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How to switch TX, RX,RTS & CTS from an RS232 port to a tranceiver?

Discussion in 'Electronic Basics' started by David Requena, May 26, 2006.

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  1. Jasen Betts

    Jasen Betts Guest

    not by themselves...
    that won't work. (you've got the diodes backwards)
    seems a little high.

    Bye.
    Jasen
     
  2. Pooh Bear

    Pooh Bear Guest

    I thought so too.

    I also can see some potential issues with using this if the levels involved from
    the various transmitters are different. Esp if one uses gnd for '0'.

    Graham
     
  3. Jasen Betts

    Jasen Betts Guest

    0 is typically +3-12v. DYM gnd for 1 ?
     
  4. You may want 'disabling'.
     
  5. John O'Flaherty ha escrito:
    Yes, that's what I meant. Thanks :)
     
  6. This "ancient" means 1978 to 1983...
    Yess, indeed.
    ^^^^^^^^^

    Remember: ""Dumb video Terminal" about 1980 ==> ca. 9600 Baud...

    Holger

    PS: Sorry, I do not have that special issue in my collection. I firmly
    believe in one of the articles of Steve Ciarcia's "Circuit Cellar"
    from BYTE, but I cant't find it.
     
  7. Sure?
    In rs-232 the "mark" (the logical 1) is always a negative voltaje (
    anywhere from +3 to +15 depending on where you lookup the info). The
    "space" (logical 0) is a positive voltaje in the same range.

    As it seems most rs232 equipment can cope with the space being
    indicated by 0 volt. In that case I could understand how this circuit
    works; with the diodes placed as drawn.

    As far as I understand, seting the diodes the other way round wold
    require mark being positive voltage and space 0 volt. That for sure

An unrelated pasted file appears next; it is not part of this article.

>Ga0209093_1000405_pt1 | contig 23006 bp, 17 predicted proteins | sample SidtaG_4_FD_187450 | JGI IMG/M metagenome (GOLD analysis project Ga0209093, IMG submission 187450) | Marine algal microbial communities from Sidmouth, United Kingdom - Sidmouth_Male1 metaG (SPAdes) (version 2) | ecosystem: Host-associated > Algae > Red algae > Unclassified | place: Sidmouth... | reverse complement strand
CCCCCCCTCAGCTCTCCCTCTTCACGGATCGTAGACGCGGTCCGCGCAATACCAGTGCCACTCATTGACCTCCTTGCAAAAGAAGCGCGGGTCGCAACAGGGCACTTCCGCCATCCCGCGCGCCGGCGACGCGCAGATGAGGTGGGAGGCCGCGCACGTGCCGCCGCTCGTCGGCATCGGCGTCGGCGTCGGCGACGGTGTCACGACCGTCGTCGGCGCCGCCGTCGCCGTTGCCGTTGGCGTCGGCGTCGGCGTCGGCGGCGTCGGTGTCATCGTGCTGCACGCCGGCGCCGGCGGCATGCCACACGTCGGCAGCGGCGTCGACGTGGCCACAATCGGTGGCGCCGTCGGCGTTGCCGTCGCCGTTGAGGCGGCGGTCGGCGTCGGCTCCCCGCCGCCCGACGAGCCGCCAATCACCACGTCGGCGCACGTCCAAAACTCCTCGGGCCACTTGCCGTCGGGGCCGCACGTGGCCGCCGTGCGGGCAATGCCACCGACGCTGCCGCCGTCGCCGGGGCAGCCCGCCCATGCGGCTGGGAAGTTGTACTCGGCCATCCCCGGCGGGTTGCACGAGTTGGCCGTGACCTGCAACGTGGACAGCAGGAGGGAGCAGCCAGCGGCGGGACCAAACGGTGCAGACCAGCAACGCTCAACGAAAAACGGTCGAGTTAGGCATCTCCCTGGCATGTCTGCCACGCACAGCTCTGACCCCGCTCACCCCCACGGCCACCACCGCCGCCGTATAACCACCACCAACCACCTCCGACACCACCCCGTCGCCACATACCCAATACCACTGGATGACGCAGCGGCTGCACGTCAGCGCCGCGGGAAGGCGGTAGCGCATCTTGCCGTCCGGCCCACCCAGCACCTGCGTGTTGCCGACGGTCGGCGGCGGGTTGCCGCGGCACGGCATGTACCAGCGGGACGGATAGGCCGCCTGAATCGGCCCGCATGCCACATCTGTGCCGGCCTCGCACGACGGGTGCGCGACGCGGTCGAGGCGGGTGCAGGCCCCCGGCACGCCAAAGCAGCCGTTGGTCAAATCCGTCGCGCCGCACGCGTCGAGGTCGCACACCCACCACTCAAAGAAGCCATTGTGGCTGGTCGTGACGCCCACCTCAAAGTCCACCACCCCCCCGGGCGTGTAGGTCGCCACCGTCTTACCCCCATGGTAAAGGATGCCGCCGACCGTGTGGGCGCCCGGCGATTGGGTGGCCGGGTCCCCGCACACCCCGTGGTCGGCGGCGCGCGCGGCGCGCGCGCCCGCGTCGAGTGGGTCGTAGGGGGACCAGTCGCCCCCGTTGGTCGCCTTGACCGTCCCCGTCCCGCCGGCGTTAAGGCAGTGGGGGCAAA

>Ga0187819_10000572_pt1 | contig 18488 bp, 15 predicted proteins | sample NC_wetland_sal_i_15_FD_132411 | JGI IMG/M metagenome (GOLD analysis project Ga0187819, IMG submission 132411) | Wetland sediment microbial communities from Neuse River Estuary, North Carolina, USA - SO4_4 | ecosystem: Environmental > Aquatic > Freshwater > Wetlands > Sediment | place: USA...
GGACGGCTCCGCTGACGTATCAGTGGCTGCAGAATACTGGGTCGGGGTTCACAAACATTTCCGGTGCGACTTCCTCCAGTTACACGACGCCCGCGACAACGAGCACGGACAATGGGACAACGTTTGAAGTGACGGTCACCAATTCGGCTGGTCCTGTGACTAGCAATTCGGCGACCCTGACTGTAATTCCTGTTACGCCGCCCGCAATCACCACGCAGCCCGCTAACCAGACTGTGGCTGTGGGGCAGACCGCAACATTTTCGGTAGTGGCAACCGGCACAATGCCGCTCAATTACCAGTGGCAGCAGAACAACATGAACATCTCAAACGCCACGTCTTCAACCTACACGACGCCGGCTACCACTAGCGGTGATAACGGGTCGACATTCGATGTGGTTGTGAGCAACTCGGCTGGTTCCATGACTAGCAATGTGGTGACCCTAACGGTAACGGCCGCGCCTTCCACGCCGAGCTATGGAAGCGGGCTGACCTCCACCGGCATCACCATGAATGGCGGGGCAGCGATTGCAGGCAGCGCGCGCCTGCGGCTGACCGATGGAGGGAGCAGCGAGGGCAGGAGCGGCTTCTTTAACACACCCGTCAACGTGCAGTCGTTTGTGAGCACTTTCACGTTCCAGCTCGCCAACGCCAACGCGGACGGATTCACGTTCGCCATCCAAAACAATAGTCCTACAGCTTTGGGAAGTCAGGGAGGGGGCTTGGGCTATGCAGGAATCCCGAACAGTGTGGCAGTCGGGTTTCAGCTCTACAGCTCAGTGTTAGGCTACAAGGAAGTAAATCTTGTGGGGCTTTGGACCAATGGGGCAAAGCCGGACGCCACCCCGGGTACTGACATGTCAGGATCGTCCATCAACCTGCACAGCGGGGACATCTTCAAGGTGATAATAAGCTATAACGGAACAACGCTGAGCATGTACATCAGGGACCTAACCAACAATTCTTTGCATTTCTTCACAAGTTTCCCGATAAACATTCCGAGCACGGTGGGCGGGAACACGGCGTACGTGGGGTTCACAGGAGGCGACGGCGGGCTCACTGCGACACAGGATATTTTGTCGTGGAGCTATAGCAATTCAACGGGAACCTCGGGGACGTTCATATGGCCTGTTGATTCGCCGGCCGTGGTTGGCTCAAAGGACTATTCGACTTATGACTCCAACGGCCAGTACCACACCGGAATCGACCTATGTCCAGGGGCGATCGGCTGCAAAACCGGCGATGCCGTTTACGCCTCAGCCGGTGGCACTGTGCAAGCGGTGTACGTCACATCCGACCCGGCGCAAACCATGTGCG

would not be rs232 signaling by any means.

    Then... what do I know? I could be completely wrong. I expose my
    reasoning only so any one can correct any missconception :)

    David
     
  8. I have doubts as well...

    The (intended) function of the circuit:

    The _input_ of some RS-232 - Device is held to " minus XX" Volt by
    means of a (suitable) resistor which is connected to some source
    of "minus XX" Volt. Neglecting the input-current of the RS232-device.
    One might use a Handshake-signal of the input-devce...

    One or the other *sending* devices wil be able to pull the line
    to "plus YY" Volt through the diode.

    This works well IF the mentioned resistor is neither too low nor
    too high. This of course depends a little on the input-current
    of the receiver and the voltage.

    The circuit comes from the ages of 1488/1499-Chips..!

    And it works only for the 'normal' TX-Date Line, dosn't it?
    Of course, funny things happen if both senders will send at
    the same time :)
    Holger
     
  9. Jasen Betts

    Jasen Betts Guest

    AIUI most equipment can handle mark being 0v.

    with the diodes as shown the voltage will neve get more positive than -9v
     
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